YouTube Facebook LinkedIn Google+ Twitter Xingrss  

Swinging Through the Proteomic Data Jungle

By Kevin Davies

HUPO stresses the need for standardized analysis methods and a workflow focus.

Dec. 17, 2007 | Data processing, validation, standardization, and protein quantifications were among the central themes of the 6th annual Human Proteome Organisation (HUPO) World Congress, held in Korea in October.

HUPO was founded in February 2001, the same week as the publication of the first draft of the human genome. The organization's council now has 48 members from 19 countries, with its headquarters located at McGill University and Genome Quebec Innovation Centre in Montreal. HUPO has 2000 founding members from 69 countries.

According to Bruker Daltonics' director of bioinformatics, Herbert Thiele, "We've all learned that in bioinformatics, we have to address different proteomics workflows. The extreme complexity of the proteome calls for different multistep approaches." These are usually combinations of electrophoresis and liquid chromatography (LC) techniques in combination with different MS and MS/MS methods.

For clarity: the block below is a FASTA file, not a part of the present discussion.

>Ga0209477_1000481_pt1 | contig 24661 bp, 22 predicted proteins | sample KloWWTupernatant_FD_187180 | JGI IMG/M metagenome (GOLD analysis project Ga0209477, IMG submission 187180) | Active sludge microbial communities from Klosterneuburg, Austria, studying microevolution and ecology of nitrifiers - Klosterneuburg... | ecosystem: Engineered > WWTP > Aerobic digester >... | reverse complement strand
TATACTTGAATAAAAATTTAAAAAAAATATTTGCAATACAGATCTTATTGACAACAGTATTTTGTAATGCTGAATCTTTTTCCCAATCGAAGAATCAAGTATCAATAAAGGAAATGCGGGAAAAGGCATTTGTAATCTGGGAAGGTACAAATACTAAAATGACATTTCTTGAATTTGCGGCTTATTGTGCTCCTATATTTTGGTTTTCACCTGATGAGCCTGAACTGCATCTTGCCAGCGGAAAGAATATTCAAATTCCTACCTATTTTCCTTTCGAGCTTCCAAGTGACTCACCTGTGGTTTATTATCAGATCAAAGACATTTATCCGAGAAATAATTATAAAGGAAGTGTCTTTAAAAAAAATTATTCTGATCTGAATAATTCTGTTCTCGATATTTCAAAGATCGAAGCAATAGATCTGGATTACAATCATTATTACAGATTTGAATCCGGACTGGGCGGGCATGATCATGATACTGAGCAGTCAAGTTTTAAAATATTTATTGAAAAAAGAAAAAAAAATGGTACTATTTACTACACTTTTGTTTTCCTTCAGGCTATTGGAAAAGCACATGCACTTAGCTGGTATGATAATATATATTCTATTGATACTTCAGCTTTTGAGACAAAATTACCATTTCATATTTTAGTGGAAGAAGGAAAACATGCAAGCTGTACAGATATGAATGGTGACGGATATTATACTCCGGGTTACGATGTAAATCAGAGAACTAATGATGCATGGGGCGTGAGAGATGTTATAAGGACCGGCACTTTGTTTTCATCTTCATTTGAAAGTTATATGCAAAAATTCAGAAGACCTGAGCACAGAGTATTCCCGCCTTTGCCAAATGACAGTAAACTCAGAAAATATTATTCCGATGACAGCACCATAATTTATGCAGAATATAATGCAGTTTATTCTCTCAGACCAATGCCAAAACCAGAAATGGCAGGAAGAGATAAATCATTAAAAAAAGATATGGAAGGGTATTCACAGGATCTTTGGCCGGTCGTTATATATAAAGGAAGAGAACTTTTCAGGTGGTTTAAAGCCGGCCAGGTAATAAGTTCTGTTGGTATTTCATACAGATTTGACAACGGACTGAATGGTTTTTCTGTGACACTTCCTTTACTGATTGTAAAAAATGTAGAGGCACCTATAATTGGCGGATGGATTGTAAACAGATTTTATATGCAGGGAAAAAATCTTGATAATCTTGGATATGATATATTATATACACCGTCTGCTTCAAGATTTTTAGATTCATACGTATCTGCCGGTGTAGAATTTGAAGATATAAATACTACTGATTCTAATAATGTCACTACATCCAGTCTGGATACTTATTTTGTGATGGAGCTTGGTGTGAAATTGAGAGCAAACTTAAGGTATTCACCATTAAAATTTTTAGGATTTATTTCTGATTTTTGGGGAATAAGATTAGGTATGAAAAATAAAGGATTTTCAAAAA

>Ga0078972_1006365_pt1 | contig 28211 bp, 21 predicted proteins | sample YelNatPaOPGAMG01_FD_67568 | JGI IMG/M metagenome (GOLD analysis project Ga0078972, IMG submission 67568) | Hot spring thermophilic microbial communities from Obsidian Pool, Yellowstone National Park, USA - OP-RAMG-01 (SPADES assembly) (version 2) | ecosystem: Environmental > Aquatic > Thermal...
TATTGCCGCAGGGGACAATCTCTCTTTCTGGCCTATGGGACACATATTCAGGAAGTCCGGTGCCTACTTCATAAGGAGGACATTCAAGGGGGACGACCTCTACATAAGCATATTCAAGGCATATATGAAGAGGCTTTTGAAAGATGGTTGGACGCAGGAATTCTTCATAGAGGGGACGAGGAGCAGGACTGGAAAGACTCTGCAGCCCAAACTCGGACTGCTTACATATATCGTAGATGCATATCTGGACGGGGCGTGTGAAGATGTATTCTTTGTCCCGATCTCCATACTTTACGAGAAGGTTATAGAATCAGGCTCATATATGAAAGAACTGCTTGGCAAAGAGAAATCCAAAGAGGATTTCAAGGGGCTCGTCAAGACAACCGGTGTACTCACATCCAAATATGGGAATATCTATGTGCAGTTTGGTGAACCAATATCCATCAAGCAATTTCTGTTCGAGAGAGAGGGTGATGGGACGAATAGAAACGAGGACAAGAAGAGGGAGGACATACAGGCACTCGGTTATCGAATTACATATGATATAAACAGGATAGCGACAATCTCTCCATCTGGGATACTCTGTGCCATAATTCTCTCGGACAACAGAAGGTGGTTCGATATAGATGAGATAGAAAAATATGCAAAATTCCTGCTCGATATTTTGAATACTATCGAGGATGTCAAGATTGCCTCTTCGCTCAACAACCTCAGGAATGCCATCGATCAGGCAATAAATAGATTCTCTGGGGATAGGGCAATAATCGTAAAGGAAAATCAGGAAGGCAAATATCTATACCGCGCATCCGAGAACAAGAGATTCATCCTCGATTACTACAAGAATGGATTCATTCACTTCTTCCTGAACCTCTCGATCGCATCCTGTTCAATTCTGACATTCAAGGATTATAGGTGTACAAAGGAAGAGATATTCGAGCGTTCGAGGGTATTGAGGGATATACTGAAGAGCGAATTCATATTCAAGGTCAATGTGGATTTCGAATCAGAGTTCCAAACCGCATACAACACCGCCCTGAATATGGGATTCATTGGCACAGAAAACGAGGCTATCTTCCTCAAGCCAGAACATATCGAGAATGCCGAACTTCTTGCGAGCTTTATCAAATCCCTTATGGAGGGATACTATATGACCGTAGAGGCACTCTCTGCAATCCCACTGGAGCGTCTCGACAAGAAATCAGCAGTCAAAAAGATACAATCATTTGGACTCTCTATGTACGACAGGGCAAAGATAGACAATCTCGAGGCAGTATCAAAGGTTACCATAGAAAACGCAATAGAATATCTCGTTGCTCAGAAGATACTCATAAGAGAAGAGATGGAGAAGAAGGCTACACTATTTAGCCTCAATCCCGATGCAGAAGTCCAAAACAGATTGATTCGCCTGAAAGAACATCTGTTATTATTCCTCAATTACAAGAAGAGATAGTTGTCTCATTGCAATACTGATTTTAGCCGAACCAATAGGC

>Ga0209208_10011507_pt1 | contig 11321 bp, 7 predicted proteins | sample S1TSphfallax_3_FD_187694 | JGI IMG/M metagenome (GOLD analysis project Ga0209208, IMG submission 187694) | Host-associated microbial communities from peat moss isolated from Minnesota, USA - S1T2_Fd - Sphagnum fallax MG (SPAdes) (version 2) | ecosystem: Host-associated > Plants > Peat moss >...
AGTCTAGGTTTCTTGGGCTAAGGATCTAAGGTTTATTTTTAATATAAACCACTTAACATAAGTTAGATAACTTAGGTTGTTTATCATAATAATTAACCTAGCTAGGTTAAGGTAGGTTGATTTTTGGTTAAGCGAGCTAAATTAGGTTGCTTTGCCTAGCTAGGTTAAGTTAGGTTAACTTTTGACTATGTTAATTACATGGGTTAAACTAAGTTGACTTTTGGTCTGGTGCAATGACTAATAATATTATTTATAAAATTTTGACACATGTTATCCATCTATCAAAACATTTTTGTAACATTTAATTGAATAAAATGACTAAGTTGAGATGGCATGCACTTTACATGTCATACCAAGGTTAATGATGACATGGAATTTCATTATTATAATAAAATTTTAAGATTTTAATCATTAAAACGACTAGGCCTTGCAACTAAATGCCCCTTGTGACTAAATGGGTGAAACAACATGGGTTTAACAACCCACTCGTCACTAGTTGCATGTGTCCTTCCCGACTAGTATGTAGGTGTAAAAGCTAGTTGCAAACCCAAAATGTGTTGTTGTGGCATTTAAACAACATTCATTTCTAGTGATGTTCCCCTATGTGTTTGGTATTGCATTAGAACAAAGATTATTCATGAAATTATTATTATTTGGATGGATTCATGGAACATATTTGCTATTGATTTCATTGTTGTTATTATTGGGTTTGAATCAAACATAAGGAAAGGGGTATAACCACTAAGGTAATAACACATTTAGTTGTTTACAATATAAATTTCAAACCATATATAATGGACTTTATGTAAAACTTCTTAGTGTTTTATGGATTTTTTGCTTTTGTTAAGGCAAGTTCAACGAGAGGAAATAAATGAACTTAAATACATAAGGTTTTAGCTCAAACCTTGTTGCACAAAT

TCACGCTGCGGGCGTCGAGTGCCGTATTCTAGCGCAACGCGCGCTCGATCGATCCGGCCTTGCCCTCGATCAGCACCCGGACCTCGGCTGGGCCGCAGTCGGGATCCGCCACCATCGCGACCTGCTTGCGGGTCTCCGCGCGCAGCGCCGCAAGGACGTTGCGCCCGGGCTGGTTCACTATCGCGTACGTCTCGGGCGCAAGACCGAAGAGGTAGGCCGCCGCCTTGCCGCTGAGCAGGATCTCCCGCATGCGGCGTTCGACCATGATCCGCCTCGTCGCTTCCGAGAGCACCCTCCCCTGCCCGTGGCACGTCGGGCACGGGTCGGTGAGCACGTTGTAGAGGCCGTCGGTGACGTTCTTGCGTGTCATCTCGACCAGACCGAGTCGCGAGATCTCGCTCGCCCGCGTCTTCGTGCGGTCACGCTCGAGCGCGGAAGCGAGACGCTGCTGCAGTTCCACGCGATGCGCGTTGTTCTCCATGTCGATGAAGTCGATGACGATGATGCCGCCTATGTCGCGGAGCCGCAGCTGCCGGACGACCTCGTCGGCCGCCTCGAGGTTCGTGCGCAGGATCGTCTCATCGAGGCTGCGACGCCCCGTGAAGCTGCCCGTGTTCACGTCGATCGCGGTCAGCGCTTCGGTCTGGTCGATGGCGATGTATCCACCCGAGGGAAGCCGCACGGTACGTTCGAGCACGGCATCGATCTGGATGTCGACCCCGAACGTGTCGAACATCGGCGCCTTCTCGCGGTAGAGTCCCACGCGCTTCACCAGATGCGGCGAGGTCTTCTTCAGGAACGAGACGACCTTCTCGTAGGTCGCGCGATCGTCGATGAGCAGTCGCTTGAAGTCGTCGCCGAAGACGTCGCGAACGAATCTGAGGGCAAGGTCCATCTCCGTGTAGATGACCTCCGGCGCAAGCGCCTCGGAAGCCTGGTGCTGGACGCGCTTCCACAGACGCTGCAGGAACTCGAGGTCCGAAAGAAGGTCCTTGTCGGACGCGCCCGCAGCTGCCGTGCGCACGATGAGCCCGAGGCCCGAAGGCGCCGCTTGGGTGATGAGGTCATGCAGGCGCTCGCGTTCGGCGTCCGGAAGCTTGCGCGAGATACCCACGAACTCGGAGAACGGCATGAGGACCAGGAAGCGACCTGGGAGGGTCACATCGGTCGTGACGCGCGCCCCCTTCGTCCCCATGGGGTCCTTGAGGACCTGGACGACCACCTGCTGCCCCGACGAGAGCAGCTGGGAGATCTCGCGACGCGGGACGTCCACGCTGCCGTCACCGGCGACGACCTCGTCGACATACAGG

"Any kind of software solution for data warehousing and analysis should address these different workflows in a flexible manner," says Thiele. Bruker's ProteinScape platform supports various discovery workflows through a flexible analyte hierarchy concept, as well as addressing scientists' needs in biomarker profiling and quantification. Thiele points out: "A database solution is the only way to compare experiments to one another and to extract knowledge based on past experiments."